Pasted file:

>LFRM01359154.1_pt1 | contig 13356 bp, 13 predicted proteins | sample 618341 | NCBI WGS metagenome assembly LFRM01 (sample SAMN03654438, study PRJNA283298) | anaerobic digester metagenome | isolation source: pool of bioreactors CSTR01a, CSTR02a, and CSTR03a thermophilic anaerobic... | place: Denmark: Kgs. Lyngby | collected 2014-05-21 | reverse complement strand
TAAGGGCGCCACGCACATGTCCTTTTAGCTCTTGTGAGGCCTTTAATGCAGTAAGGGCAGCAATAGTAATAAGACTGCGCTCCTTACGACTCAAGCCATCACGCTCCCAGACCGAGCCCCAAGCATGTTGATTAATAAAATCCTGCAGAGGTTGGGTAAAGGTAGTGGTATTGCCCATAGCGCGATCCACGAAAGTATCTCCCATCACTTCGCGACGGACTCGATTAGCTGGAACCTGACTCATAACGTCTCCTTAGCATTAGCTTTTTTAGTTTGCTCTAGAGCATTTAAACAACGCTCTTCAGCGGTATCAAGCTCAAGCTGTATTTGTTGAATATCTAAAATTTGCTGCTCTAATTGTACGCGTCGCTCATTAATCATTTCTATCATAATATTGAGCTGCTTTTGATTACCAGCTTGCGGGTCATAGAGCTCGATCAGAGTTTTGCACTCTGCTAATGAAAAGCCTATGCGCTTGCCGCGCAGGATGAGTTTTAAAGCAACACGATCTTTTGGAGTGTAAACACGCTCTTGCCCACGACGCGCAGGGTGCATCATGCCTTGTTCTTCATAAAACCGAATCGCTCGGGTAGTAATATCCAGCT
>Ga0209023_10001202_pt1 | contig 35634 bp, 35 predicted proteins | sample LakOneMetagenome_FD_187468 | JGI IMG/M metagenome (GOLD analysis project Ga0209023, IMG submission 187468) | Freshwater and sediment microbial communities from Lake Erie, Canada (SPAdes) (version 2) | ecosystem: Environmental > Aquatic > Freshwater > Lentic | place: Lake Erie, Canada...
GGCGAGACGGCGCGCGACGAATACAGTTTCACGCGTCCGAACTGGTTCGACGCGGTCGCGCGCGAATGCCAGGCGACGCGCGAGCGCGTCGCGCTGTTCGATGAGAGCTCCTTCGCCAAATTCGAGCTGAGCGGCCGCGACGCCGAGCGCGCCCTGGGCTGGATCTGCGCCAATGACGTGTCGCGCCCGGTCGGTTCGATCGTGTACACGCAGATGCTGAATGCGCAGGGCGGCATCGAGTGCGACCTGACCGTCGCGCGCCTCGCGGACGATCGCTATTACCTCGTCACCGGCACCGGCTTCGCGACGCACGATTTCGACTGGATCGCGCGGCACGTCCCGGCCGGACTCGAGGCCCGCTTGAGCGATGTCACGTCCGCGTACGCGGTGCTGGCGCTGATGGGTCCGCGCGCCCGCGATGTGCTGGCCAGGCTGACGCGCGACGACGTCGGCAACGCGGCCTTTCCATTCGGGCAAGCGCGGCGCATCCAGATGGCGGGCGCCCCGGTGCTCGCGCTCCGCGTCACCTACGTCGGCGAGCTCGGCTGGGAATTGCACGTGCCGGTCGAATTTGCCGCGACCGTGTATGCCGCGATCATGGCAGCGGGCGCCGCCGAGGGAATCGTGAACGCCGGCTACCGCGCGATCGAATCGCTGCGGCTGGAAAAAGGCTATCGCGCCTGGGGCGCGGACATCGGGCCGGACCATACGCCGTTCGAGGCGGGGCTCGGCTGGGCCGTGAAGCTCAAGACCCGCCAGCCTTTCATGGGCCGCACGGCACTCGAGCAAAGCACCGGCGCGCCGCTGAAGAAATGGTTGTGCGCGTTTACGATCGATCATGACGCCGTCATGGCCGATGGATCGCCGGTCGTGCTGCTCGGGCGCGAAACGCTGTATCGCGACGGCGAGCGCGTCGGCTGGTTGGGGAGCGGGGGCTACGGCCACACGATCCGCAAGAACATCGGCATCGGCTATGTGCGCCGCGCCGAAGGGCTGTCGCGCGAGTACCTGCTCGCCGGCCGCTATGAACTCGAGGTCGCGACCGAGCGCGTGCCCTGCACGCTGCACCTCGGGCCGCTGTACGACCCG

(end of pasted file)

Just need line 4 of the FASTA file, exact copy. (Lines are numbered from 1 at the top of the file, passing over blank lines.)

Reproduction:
GGCGAGACGGCGCGCGACGAATACAGTTTCACGCGTCCGAACTGGTTCGACGCGGTCGCGCGCGAATGCCAGGCGACGCGCGAGCGCGTCGCGCTGTTCGATGAGAGCTCCTTCGCCAAATTCGAGCTGAGCGGCCGCGACGCCGAGCGCGCCCTGGGCTGGATCTGCGCCAATGACGTGTCGCGCCCGGTCGGTTCGATCGTGTACACGCAGATGCTGAATGCGCAGGGCGGCATCGAGTGCGACCTGACCGTCGCGCGCCTCGCGGACGATCGCTATTACCTCGTCACCGGCACCGGCTTCGCGACGCACGATTTCGACTGGATCGCGCGGCACGTCCCGGCCGGACTCGAGGCCCGCTTGAGCGATGTCACGTCCGCGTACGCGGTGCTGGCGCTGATGGGTCCGCGCGCCCGCGATGTGCTGGCCAGGCTGACGCGCGACGACGTCGGCAACGCGGCCTTTCCATTCGGGCAAGCGCGGCGCATCCAGATGGCGGGCGCCCCGGTGCTCGCGCTCCGCGTCACCTACGTCGGCGAGCTCGGCTGGGAATTGCACGTGCCGGTCGAATTTGCCGCGACCGTGTATGCCGCGATCATGGCAGCGGGCGCCGCCGAGGGAATCGTGAACGCCGGCTACCGCGCGATCGAATCGCTGCGGCTGGAAAAAGGCTATCGCGCCTGGGGCGCGGACATCGGGCCGGACCATACGCCGTTCGAGGCGGGGCTCGGCTGGGCCGTGAAGCTCAAGACCCGCCAGCCTTTCATGGGCCGCACGGCACTCGAGCAAAGCACCGGCGCGCCGCTGAAGAAATGGTTGTGCGCGTTTACGATCGATCATGACGCCGTCATGGCCGATGGATCGCCGGTCGTGCTGCTCGGGCGCGAAACGCTGTATCGCGACGGCGAGCGCGTCGGCTGGTTGGGGAGCGGGGGCTACGGCCACACGATCCGCAAGAACATCGGCATCGGCTATGTGCGCCGCGCCGAAGGGCTGTCGCGCGAGTACCTGCTCGCCGGCCGCTATGAACTCGAGGTCGCGACCGAGCGCGTGCCCTGCACGCTGCACCTCGGGCCGCTGTACGACCCG